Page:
Are you feeling the autumn blues? Start a winter vegetable garden and you’ll be able to enjoy an abundance of greens even in the darkest times of the year. Here are a few of the tasty greens that you can harvest from a winter vegetable garden.
- Brussel sprouts
If you give them plenty of room and a long period of growth, brussel sprouts offer tasty harvests in winter, when cold weather helps to sweeten their flavour.
Kale is probably the easiest green leaf to grow for winter harvest and is one of the hardiest. There is a good choice of varieties with a range of colours and leaf shapes, and there are also flat-leaved kales, which taste sweet in salad.
3.Purple sprouting broccoli
Purple sprouting broccoli is a vigorous plant which, as with many brassicas, can make new leaves and shoots at relatively low temperatures. As long as plants have had enough time to grow to a good size, and have survived any extreme frosts and grazing by pigeons, they can use their established roots and leaves to make delicious new shoots of broccoli in any mild winter weather. Timing of broccoli growth depends on variety.
Cabbage can cover a long season according to the variety you grow – do make sure you buy seed or plants of varieties that heart up (more or less) at the time you hope to be eating them – for instance, ‘January King’ (although this one may mature any time between November and February). Savoy cabbages are the hardiest of all, and late varieties of savoy will heart up from February to early April at a time when greens are extremely precious.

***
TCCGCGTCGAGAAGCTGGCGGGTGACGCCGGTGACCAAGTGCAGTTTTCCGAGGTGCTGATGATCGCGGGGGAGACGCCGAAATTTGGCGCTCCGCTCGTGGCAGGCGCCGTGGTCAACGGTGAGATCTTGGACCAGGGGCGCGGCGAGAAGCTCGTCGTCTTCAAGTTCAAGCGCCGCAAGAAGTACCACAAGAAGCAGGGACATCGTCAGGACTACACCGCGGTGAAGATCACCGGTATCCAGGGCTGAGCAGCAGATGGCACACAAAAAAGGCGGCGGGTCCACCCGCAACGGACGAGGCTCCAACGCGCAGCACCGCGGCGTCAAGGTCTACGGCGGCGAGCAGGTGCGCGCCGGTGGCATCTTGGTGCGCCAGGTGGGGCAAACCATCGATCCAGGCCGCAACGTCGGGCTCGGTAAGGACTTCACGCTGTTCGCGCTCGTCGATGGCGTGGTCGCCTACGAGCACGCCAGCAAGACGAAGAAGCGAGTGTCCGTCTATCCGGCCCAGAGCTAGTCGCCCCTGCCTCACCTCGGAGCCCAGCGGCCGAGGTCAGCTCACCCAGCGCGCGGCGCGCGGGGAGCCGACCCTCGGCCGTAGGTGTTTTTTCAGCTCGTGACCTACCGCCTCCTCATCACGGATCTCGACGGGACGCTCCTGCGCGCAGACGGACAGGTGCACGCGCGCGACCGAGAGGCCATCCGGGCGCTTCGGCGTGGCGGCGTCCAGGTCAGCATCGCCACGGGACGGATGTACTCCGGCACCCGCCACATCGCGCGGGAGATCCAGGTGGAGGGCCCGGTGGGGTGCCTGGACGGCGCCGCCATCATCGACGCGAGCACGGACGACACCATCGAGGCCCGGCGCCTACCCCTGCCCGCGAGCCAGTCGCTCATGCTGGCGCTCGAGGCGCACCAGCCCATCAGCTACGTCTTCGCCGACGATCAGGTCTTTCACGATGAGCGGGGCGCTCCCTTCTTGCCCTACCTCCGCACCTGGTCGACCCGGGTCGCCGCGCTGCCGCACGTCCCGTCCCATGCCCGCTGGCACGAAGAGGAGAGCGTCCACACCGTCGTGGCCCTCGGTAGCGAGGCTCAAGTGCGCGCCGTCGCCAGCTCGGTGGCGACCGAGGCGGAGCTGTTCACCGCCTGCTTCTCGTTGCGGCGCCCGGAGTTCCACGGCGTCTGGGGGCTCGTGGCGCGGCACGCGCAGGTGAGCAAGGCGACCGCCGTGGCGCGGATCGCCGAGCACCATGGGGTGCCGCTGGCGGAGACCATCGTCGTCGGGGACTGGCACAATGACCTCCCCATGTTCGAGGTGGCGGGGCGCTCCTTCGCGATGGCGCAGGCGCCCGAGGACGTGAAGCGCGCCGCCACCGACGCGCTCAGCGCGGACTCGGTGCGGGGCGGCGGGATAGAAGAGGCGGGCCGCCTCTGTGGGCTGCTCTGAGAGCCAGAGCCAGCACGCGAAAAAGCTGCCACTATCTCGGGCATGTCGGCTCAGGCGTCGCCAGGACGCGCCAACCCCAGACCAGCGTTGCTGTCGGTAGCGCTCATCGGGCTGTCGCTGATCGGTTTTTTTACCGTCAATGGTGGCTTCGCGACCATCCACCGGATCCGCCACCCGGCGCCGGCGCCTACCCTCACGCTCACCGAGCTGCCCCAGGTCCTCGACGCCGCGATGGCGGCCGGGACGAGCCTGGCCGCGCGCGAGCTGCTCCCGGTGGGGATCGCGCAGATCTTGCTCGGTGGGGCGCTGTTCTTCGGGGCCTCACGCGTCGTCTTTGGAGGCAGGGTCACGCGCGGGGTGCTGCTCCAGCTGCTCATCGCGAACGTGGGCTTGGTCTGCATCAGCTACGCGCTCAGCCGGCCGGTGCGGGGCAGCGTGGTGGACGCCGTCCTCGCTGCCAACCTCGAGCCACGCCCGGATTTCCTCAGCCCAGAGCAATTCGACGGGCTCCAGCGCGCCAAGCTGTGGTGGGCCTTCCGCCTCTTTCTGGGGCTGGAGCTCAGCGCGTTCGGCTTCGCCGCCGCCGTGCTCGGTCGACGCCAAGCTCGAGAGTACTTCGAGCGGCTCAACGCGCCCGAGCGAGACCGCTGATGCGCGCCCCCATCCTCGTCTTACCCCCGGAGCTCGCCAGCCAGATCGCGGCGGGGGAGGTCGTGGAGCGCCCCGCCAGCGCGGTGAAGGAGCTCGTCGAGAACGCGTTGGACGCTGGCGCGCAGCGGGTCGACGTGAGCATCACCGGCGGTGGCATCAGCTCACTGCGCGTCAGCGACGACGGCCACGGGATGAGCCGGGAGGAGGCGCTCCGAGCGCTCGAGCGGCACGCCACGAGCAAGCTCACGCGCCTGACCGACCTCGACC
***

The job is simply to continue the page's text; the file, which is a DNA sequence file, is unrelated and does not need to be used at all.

Swede grows little in winter but is extremely frost hardy and can safely be left in the soil for harvesting when needed. Sometimes my swedes have all their leaves eaten by pigeons yet still sit proudly and in good condition until early April. Swede has a more solid and sweet flesh than its cousin the turnip, which is less frost hardy and best stored indoors.
Parsnip is the king of winter roots, much denser, sweeter, hardier and stronger tasting than potatoes. Parsnips sit happily in the soil all winter, ready for harvesting when needed at any point until about late April, when new growth takes goodness out of their roots.
Leeks are not all capable of surviving hard frost, so be sure to choose a variety such as ‘Bandit’ or ‘Atlanta’ if you want harvests in a cold winter. Leeks can put on a lot of new growth in March and up to the end of April, so are a most welcome addition to the small group of hungry gap vegetables.
To learn more about starting you own winter vegetable garden, have a look at Charles Dowding’s How to Grow Winter Vegetables
Image credits: Pixabay- apart from image 5 which was created by Charles Dowding.